Syberia Video Game Review

Sometimes it’s just better to leave well enough alone. In the videogame world, this philosophy can be aptly applied to publishers’ tendencies to create sub-par ports of solid titles, oftentimes trading game quality for platform viability. Such is the case with Syberia from Dreamcatcher Interactive.

The original PC version of Syberia was released in 2002 to predominantly favorable reviews that applauded the game’s top-notch graphics, imaginative world, and interesting plot. This year’s DS remake maintains that world and accompanying storyline, but clearly fails to deliver the beautiful aesthetic quality of the original, and brings along with the new hardware a few semi-game-breaking issues.

Syberia

Syberia is a point-and-click adventure that takes New York attorney Kate Walker on a strange journey through Europe, seeking out the eccentric last heir to the Voralberg Toy Company so she can seal the deal on a corporate acquisition of the odd French automaton manufacturer. It is a unique and interesting tale, and the classic genre seems a perfect fit for Nintendo’s touchscreen-based handheld, but gameplay stumbling blocks — finicky stylus controls and meager system performance — prevent players from enjoying it to its full potential.

Players guide Kate through the strange world of Syberia by tapping the desired location on the DS’s tiny screen. Unfortunately, this is not the most precise of commands, and Kate does not always go exactly where players would like her to. There are many occasions when an ill-aimed stylus tap sends our heroine off of the screen and into the next area, and anything more than a single touch confuses the game, sending Kate back in the direction she came from. Manipulating objects in the game world can also be frustrating at times, due to similar control issues.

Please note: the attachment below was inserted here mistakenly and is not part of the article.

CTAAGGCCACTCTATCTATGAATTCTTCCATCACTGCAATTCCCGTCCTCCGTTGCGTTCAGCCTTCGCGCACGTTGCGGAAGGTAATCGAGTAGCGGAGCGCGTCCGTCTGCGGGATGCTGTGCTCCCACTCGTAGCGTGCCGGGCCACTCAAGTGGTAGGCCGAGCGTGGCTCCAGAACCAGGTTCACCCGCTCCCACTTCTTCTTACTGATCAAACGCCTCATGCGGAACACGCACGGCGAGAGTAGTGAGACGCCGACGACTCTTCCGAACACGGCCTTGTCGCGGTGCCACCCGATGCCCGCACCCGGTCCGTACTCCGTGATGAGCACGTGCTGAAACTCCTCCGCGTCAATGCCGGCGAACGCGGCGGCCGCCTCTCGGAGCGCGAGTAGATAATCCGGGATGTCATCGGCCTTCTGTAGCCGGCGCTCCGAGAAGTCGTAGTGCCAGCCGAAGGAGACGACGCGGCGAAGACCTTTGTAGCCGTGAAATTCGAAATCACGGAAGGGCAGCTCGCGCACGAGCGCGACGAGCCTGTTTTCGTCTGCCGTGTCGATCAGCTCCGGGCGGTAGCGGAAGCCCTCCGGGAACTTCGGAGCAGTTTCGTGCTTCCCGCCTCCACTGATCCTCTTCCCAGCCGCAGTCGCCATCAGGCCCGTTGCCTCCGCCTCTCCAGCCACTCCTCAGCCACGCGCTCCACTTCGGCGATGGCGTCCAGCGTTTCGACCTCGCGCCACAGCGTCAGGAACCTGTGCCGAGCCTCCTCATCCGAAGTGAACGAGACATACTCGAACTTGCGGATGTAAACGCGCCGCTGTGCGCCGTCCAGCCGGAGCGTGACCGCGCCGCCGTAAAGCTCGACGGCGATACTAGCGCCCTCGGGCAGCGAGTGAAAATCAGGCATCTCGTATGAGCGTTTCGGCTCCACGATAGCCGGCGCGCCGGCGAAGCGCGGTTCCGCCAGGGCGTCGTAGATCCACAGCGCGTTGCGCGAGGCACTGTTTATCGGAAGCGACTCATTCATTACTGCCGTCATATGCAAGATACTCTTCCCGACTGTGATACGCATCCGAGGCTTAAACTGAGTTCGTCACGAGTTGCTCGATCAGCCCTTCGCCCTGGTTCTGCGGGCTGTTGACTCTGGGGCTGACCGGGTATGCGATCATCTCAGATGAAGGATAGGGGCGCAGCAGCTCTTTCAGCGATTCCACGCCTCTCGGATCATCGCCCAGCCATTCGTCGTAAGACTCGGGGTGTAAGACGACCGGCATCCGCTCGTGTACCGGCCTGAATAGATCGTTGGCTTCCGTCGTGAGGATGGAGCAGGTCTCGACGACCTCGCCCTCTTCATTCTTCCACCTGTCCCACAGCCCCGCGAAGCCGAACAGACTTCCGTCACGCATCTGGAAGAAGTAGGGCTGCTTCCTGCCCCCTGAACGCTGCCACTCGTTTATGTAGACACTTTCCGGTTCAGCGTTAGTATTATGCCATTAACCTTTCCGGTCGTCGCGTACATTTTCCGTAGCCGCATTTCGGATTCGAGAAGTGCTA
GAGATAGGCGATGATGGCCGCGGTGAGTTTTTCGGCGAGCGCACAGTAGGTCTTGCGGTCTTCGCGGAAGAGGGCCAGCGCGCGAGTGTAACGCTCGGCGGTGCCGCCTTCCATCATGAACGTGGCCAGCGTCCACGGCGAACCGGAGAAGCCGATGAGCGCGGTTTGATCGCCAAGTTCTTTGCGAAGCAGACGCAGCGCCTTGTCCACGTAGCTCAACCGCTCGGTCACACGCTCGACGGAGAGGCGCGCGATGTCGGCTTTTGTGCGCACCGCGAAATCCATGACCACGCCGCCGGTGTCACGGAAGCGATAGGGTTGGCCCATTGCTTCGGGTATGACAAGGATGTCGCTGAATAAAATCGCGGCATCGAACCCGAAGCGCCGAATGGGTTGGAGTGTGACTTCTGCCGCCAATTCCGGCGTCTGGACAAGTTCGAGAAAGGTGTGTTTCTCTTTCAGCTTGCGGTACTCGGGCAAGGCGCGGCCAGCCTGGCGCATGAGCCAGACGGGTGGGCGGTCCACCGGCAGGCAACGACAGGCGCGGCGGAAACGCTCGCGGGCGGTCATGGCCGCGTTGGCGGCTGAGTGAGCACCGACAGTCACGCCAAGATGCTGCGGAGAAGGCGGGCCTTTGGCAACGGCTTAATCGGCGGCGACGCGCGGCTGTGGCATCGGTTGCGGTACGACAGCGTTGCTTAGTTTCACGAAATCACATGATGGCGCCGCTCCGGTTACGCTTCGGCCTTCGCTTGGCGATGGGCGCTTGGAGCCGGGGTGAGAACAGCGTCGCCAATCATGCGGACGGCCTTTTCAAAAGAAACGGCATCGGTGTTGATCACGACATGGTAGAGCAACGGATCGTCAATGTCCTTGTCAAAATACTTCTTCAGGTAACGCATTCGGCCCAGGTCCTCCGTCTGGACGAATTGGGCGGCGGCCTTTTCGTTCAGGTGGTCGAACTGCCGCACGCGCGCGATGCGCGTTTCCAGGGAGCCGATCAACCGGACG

Many of the game’s puzzles require quite a bit of thought, and successfully solving them can be very satisfying. Unfortunately, much of the difficulty stems from the player’s inability to discern interactive parts of the environment from the background visuals, and missing the items necessary to advance as a result. In this way simple solutions can become impossible. This design choice was originally intended to showcase the PC game’s high-quality graphics, but is completely unsuitable for the DS iteration. The solution — dragging an inspection icon over the screen’s every pixel — hardly makes up for that. Then there is the matter of simply forgetting where things are and what Kate has seen prior to encountering each puzzle. I’d swear the game lied to me about her background, because NO New Yorker walks at the snail’s pace that Kate does. Traveling from screen to screen is such a painstakingly slow process that it literally makes the game more difficult to play, besides wearing away at one’s patience.

Syberia

Along the same lines, what is essentially a lovely piece of background music is looped so incessantly that it could drive a person insane. After an hour of play, muting the DS was the only option.

A once-great point-and-click adventure has suffered a sad fate via this shoddy port of Syberia on the Nintendo DS. With poor presentation, faulty controls, and pacing that all but removes players from the experience, the story of the original game may have survived the transition, but its spirit remains on the PC.

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